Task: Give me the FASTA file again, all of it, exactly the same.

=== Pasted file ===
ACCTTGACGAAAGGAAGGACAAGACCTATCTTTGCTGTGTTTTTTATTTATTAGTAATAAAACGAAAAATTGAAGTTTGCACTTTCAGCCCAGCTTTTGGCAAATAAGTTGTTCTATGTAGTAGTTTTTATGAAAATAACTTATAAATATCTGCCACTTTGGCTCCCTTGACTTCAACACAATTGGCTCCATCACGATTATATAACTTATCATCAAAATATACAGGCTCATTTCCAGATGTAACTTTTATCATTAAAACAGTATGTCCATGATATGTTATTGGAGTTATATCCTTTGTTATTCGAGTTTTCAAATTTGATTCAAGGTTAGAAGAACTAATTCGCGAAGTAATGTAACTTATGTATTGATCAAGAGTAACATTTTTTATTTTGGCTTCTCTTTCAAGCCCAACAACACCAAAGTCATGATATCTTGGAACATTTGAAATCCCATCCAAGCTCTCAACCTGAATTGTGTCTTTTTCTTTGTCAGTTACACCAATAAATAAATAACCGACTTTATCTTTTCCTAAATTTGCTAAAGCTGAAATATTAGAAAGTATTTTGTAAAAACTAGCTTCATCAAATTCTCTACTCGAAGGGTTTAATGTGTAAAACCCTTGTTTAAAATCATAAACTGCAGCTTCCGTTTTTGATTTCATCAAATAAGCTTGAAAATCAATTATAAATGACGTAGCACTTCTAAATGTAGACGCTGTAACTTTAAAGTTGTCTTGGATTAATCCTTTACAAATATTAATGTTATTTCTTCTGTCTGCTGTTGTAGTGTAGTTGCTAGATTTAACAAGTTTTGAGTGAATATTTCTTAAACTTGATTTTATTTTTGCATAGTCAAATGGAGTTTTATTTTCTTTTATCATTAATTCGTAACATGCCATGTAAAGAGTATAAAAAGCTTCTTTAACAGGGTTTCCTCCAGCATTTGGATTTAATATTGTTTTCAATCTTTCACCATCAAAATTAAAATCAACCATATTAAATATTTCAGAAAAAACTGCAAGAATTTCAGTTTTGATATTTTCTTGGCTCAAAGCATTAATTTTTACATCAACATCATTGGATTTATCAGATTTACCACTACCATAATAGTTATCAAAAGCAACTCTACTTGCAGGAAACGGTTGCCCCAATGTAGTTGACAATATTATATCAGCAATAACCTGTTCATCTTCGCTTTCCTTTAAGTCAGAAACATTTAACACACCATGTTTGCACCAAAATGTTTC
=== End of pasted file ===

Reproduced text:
ACCTTGACGAAAGGAAGGACAAGACCTATCTTTGCTGTGTTTTTTATTTATTAGTAATAAAACGAAAAATTGAAGTTTGCACTTTCAGCCCAGCTTTTGGCAAATAAGTTGTTCTATGTAGTAGTTTTTATGAAAATAACTTATAAATATCTGCCACTTTGGCTCCCTTGACTTCAACACAATTGGCTCCATCACGATTATATAACTTATCATCAAAATATACAGGCTCATTTCCAGATGTAACTTTTATCATTAAAACAGTATGTCCATGATATGTTATTGGAGTTATATCCTTTGTTATTCGAGTTTTCAAATTTGATTCAAGGTTAGAAGAACTAATTCGCGAAGTAATGTAACTTATGTATTGATCAAGAGTAACATTTTTTATTTTGGCTTCTCTTTCAAGCCCAACAACACCAAAGTCATGATATCTTGGAACATTTGAAATCCCATCCAAGCTCTCAACCTGAATTGTGTCTTTTTCTTTGTCAGTTACACCAATAAATAAATAACCGACTTTATCTTTTCCTAAATTTGCTAAAGCTGAAATATTAGAAAGTATTTTGTAAAAACTAGCTTCATCAAATTCTCTACTCGAAGGGTTTAATGTGTAAAACCCTTGTTTAAAATCATAAACTGCAGCTTCCGTTTTTGATTTCATCAAATAAGCTTGAAAATCAATTATAAATGACGTAGCACTTCTAAATGTAGACGCTGTAACTTTAAAGTTGTCTTGGATTAATCCTTTACAAATATTAATGTTATTTCTTCTGTCTGCTGTTGTAGTGTAGTTGCTAGATTTAACAAGTTTTGAGTGAATATTTCTTAAACTTGATTTTATTTTTGCATAGTCAAATGGAGTTTTATTTTCTTTTATCATTAATTCGTAACATGCCATGTAAAGAGTATAAAAAGCTTCTTTAACAGGGTTTCCTCCAGCATTTGGATTTAATATTGTTTTCAATCTTTCACCATCAAAATTAAAATCAACCATATTAAATATTTCAGAAAAAACTGCAAGAATTTCAGTTTTGATATTTTCTTGGCTCAAAGCATTAATTTTTACATCAACATCATTGGATTTATCAGATTTACCACTACCATAATAGTTATCAAAAGCAACTCTACTTGCAGGAAACGGTTGCCCCAATGTAGTTGACAATATTATATCAGCAATAACCTGTTCATCTTCGCTTTCCTTTAAGTCAGAAACATTTAACACACCATGTTTGCACCAAAATGTTTC